Market Insight

What happens after self-diagnosis?

April 21, 2017

Roeen Roashan Roeen Roashan Senior Analyst, Healthcare Technology
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The insufficient number of physicians in the world, and growing demand for healthcare services, has led many initiatives that drive the enablement of consumers to self-diagnose at home. Last week, Final Frontier Medical Devices and Dynamical Biomarkers Group went head to head, as the Xprize finalists, competing to create a medical tricorder. Final Frontier Medical Devices came in at the top spot with its DxtER solution, which weighs less than five pounds, but can diagnose 34 health conditions. However, one key question is whether healthcare sectors are ready for self-diagnosis. Surely, the growing level of responsibility from patients will improve patient engagement, but do healthcare sectors have the capacity to attend to self-diagnosed patients, given that these diagnoses are clinically valid?

In an ebook from last month (, IHS Markit describes how healthcare will be delivered in 30 years, one notion being standardized residential labs that eliminate the need to visit a doctor to some extent. Beyond residential labs, IHS Markit expects virtual health assistants powered by artificial intelligence, drone emergency response, satellite clinics and other technologies to support automated healthcare delivery. None of which are currently possible, why it is likely that home self-diagnosis kits are redundant in healthcare today. Of course, self-diagnosis should speed up the process of treatment, but it is unknown how much it would improve outcomes, given the current nature of healthcare. In other words, healthcare delivery must be restructured to support automation; otherwise, innovation will become redundant and lack adoption.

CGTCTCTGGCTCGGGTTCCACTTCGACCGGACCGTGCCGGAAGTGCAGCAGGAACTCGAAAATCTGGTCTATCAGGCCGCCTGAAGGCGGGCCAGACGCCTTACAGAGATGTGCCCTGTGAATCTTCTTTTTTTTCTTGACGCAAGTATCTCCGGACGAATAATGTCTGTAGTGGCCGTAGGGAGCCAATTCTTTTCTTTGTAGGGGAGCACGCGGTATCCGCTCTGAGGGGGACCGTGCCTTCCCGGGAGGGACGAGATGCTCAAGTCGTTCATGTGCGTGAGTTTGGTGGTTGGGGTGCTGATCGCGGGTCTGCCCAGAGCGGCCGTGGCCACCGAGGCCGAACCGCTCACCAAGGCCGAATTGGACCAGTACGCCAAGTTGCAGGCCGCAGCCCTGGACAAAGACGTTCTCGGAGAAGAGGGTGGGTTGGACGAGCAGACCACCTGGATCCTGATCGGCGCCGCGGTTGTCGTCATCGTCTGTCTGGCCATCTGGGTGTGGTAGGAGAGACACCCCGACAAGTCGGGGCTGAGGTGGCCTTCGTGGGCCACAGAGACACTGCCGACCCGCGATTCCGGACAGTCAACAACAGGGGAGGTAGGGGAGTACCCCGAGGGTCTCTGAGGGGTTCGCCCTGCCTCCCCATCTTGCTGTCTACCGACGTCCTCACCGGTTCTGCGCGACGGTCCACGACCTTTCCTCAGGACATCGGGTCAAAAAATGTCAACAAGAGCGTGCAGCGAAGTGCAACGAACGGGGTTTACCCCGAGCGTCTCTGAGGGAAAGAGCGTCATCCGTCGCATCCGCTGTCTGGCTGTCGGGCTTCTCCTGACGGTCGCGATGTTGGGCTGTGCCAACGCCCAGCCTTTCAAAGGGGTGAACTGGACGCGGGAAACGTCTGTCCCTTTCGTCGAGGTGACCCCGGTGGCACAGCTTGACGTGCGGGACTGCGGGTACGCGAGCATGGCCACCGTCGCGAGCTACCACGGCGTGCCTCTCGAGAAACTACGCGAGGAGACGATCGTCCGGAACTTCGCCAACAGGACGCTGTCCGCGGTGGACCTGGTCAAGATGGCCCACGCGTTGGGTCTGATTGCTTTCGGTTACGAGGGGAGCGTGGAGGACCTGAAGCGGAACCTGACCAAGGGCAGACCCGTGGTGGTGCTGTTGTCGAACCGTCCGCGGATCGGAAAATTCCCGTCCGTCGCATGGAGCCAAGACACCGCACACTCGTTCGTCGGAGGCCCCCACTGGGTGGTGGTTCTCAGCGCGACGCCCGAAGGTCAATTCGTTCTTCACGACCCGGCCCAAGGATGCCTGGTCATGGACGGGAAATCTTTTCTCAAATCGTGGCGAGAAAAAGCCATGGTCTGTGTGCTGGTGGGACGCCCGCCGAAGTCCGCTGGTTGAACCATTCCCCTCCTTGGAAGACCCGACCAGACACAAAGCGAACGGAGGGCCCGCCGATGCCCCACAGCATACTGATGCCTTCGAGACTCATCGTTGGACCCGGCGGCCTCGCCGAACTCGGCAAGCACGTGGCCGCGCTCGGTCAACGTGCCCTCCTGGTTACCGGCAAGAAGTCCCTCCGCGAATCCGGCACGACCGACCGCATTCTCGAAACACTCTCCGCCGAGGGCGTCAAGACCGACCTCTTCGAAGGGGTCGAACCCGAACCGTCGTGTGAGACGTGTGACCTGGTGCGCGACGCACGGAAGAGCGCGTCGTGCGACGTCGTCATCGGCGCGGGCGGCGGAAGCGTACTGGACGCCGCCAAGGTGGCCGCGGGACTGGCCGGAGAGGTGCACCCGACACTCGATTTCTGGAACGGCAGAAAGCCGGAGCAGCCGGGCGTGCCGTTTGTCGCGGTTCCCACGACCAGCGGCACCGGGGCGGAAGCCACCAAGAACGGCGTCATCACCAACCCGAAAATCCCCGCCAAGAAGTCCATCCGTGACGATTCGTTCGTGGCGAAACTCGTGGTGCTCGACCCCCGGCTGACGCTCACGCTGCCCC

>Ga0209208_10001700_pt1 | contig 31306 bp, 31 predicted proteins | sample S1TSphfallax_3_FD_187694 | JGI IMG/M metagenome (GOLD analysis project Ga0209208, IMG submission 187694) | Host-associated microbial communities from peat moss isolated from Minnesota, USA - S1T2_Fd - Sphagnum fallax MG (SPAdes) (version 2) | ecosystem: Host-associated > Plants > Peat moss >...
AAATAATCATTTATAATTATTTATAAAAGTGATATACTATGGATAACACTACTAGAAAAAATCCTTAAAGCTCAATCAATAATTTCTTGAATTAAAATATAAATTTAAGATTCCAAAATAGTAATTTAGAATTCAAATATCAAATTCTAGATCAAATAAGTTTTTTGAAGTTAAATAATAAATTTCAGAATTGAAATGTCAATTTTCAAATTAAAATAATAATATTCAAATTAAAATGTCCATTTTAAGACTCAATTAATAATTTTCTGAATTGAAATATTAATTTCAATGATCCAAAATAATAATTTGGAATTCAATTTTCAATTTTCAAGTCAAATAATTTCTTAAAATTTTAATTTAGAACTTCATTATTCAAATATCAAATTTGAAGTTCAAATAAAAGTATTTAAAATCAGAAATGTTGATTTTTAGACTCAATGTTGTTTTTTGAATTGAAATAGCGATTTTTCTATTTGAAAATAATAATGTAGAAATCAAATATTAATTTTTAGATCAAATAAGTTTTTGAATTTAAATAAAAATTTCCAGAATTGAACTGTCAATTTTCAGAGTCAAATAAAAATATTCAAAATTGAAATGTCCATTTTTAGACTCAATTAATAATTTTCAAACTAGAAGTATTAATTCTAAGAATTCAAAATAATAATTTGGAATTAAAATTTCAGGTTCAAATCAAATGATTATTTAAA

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Healthcare Technology
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